The woman who adopted a calf found in a Beloit basement earlier this week is working to get the malnourished animal to gain weight.
Word spread quickly about a calf found in the basement of a home in the 800 block of Vine Street in Beloit.
"I was in tears when I read the Facebook message," said Renee Mann. "I got on the phone the next morning. I was on the phone for probably two hours trying to find him."
Mann, a Columbus-based farmer and dog rescuer, got ahold of the University of Wisconsin Veterinary Hospital where the calf was being treated, signed the necessary paperwork and made the adoption official.
Confined to a filthy basement, the calf was rescued when police responded to a domestic disturbance at the home and discovered the animal.
"(Police) discovered the domestic disturbance originated over the fact that the children were not feeding the cow that was being kept in the basement of the house," said Capt. Vince Sciame, of the Beloit Police Department. "The husband was upset that the cow hadn't been fed properly by the children, or children were supposed to feed the calf and they hadn't done so; he got upset about that and assaulted his wife."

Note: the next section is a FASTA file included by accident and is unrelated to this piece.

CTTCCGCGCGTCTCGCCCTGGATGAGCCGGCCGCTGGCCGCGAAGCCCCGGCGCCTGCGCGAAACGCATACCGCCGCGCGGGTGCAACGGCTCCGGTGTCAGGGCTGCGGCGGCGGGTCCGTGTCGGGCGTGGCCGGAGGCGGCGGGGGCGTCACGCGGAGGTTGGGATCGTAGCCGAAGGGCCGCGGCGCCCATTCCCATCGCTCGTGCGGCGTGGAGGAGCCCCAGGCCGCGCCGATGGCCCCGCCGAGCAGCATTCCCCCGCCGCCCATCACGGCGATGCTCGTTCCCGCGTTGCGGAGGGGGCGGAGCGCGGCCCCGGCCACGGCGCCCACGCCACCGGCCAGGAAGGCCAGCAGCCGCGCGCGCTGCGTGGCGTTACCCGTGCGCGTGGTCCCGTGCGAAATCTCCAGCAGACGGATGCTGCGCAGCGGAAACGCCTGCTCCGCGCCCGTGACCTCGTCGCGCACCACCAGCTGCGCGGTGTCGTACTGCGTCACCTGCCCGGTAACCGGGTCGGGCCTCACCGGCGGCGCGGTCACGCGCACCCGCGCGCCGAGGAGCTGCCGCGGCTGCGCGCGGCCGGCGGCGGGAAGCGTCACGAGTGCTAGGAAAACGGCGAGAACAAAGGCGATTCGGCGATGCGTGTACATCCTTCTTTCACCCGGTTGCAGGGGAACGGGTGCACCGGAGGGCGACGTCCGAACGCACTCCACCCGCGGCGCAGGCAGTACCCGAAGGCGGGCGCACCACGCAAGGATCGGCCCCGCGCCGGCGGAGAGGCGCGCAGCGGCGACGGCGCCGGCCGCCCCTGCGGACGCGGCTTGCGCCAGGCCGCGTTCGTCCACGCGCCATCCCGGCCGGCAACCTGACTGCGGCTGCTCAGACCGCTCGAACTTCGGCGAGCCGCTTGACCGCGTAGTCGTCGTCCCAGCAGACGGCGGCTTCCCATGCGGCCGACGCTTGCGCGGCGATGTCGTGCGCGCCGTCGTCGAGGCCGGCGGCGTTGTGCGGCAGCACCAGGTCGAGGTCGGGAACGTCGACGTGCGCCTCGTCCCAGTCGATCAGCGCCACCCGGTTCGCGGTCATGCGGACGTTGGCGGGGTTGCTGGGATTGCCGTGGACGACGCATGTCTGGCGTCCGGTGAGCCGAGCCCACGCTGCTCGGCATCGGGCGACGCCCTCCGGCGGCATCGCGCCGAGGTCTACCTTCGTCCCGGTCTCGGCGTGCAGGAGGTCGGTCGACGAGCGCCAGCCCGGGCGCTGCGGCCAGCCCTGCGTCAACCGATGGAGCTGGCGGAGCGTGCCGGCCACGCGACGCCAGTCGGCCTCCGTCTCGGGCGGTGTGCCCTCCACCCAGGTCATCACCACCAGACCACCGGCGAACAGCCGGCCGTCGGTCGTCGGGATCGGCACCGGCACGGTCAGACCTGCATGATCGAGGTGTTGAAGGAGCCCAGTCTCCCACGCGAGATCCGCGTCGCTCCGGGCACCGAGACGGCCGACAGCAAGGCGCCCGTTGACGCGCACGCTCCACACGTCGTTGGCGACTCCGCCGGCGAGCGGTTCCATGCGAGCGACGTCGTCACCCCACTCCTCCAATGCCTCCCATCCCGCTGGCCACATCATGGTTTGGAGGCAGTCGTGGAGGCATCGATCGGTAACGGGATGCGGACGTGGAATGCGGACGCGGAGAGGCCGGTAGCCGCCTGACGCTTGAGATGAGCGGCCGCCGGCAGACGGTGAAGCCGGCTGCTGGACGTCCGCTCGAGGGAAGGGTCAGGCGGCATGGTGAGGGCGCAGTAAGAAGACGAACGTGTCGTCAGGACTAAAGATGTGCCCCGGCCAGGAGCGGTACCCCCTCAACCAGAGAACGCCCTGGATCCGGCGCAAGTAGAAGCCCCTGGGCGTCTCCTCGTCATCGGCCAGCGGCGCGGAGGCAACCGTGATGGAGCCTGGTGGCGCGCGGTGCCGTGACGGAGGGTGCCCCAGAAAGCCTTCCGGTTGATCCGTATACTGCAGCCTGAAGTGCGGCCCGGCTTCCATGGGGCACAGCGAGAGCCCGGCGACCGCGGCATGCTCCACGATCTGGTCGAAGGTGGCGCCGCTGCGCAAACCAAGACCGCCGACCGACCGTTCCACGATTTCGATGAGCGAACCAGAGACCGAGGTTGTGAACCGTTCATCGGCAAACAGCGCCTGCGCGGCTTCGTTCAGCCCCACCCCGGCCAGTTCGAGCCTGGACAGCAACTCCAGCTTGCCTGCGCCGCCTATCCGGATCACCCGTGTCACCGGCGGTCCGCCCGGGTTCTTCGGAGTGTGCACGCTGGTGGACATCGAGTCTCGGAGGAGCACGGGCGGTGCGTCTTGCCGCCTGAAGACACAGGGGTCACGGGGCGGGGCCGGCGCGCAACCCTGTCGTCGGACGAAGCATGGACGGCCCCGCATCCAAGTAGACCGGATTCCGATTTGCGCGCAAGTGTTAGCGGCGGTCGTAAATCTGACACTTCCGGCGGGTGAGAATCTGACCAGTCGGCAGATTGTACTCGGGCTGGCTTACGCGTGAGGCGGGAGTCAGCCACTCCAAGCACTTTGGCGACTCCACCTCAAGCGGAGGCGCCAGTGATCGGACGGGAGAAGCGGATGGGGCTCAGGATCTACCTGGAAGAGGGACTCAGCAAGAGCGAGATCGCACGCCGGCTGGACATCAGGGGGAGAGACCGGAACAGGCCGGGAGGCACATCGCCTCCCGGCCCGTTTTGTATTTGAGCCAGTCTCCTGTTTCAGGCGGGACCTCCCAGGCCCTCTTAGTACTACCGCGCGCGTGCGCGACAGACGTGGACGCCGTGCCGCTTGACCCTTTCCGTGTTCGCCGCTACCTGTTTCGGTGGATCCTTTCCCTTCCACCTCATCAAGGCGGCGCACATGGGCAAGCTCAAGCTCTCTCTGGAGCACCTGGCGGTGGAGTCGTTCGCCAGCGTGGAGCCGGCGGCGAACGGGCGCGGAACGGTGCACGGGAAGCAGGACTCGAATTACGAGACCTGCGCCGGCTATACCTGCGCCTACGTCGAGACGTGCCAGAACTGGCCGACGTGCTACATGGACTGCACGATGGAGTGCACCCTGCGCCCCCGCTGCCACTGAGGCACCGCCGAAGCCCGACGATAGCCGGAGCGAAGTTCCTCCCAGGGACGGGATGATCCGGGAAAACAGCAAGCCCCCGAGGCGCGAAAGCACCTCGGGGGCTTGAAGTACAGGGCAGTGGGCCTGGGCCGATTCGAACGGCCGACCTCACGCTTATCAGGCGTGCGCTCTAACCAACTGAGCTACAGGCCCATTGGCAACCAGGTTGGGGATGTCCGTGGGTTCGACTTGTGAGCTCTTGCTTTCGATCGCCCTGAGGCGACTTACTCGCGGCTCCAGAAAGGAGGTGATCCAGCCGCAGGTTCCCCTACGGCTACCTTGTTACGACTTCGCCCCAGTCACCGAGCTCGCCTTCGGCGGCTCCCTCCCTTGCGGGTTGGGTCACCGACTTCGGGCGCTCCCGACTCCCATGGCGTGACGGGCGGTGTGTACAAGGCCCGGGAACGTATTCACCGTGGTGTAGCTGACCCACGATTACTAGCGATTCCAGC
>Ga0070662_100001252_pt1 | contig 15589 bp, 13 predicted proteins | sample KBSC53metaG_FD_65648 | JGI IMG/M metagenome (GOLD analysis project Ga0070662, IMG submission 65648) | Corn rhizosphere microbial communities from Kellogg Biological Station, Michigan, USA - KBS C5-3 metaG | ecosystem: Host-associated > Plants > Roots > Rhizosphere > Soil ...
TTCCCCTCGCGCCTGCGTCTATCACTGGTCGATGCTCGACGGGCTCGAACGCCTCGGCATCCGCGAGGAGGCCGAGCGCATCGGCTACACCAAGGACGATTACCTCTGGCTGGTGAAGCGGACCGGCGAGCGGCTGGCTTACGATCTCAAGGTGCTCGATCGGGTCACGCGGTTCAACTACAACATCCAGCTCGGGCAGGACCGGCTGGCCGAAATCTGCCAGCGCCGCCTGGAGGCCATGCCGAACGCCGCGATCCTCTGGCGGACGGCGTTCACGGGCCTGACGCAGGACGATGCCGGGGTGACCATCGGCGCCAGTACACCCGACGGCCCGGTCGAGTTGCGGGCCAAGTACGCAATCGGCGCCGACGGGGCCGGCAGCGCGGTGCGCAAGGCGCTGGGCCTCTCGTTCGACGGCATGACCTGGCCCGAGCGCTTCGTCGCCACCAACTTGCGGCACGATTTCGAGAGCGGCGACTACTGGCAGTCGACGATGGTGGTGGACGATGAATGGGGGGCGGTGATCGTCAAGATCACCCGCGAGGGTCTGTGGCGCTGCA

Mann said the calf she has named Gaston is about 10 pounds underweight.
"He should be around, maybe, 60 pounds," said Mann, who estimated Gaston will grow to weigh more than a 1,000 pounds and live another 17 years.
Despite having 25 head of cattle, Mann said Gaston won't grow up only to be sent to market. She said the calf will instead be a longtime friend.
"I do have a special connection, especially with (Gaston). He's going to be famous now," Mann said.
Mann has also rescued hundreds of dogs over a decade.
"This is my first rescued calf," Mann said.
Before calling Mann's farm home, Gaston was treated for a couple days at the UW Veterinary Hospital before being adopted.
Police have since declared the Beloit home where the calf was found uninhabitable, and while the homeowners face building code violations, officers also cited them for keeping livestock in city limits.